After the blow-up of 1992, it's hard to picture Courtney Love even reading Vanity Fair, much less agreeing to be on its cover.
But that's where she may be headed, according to Hollywood superpublicist Pat Kingsley.
It was Vanity Fair that printed Lynn Hirshberg's story containing the shocking revelations that Love had used drugs while pregnant with her daughter Frances. The article resulted in a bitter media counterattack by Love and her late husband, Kurt Cobain, who both claimed she had been misquoted. There were even threats of lawsuits.
The original magazine spread featured a photo of a very pregnant Love in a flimsy black negligee. And while then-editor Tina Brown deemed it OK to quote Love about using drugs while pregnant, she ordered a cigarette Love was holding in the photo to be airbrushed out because it might send the wrong message about smoking and pregnancy.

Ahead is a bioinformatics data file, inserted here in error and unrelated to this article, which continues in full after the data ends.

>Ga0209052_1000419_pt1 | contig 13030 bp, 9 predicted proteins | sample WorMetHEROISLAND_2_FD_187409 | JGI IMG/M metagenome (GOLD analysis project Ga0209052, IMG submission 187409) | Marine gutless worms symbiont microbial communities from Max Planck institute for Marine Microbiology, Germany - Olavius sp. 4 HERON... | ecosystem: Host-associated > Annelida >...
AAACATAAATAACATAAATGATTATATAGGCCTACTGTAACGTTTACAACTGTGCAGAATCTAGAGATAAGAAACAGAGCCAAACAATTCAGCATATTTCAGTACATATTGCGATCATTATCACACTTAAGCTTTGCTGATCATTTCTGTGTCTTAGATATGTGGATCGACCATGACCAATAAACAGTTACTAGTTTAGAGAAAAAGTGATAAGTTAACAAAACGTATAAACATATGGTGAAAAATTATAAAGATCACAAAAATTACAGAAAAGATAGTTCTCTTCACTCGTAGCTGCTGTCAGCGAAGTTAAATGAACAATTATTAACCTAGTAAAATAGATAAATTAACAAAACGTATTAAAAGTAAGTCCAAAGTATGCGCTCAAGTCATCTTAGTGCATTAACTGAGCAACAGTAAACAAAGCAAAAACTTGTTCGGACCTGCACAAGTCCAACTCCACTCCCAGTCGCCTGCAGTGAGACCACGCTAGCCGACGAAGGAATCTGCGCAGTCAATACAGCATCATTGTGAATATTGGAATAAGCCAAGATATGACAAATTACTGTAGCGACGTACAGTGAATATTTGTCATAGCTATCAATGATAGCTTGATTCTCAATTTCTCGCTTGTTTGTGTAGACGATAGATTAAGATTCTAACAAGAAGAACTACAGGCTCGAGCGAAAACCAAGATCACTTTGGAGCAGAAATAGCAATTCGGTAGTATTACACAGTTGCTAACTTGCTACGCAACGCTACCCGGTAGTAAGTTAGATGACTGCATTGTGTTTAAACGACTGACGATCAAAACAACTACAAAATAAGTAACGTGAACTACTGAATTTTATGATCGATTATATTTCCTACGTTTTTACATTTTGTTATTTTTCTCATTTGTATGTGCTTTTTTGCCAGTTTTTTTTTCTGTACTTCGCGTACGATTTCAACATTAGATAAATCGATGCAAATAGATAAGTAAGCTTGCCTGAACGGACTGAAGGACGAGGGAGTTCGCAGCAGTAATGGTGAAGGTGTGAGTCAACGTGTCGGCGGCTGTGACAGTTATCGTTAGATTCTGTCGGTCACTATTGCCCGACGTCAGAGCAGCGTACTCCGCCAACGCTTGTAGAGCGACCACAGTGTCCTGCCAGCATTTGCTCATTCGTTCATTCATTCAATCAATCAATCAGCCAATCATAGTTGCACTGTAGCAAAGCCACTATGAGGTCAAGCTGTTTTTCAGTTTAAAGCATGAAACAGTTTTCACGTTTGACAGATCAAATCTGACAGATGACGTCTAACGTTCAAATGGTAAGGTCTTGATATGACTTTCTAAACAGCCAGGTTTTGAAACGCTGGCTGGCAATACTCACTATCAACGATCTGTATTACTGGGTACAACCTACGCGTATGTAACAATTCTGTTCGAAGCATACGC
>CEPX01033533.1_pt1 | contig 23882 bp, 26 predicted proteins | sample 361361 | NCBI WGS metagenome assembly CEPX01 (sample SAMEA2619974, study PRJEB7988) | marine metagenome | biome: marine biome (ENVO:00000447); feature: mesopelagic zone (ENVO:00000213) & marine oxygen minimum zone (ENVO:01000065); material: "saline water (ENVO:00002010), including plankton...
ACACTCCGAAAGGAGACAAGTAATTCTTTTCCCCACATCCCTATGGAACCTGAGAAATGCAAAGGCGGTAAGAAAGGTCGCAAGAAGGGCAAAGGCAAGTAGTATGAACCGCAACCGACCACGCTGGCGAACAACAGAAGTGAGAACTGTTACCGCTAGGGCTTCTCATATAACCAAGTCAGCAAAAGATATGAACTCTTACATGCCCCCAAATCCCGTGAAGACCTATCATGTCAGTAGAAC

So how can we be talking now about reconciliation?
Kingsley, Love's publicist, says that Vanity Fair recently inquired about doing a story, possibly a cover feature, on her client, to run this summer.
"It's between them and Ladies Home Journal and Family Circle," jokes the publicist, noting Love's controversial reputation.
A representative of Vanity Fair says that the magazine's policy is not to comment on stories in development.
Would Love really want to be back in Vanity Fair? One of the magazine's selling points: "All the people who were involved in (the 1992 story) have left the magazine," Kingsley says. Brown is now editor of the New Yorker and Hirshberg writes for New York magazine.
But not everybody in the Love camp thinks the whole thing is a good idea. Some believe it's best for Love to keep her distance from the publication.
One person who also believes it would be a mistake is writer Hirshberg--but a mistake for the magazine, not Love.
"My biggest frustration about Courtney Love is that no one writes the truth about her," says Hirshberg. "They write the myth according to Courtney, and I understand that because the myth according to Courtney is very interesting. But so is the truth."
Hirshberg does see an irony in the talk, though.
"Courtney spent an enormous amount of energy commenting on how Vanity Fair was a bourgeois entity and they could never (understand) her," she says.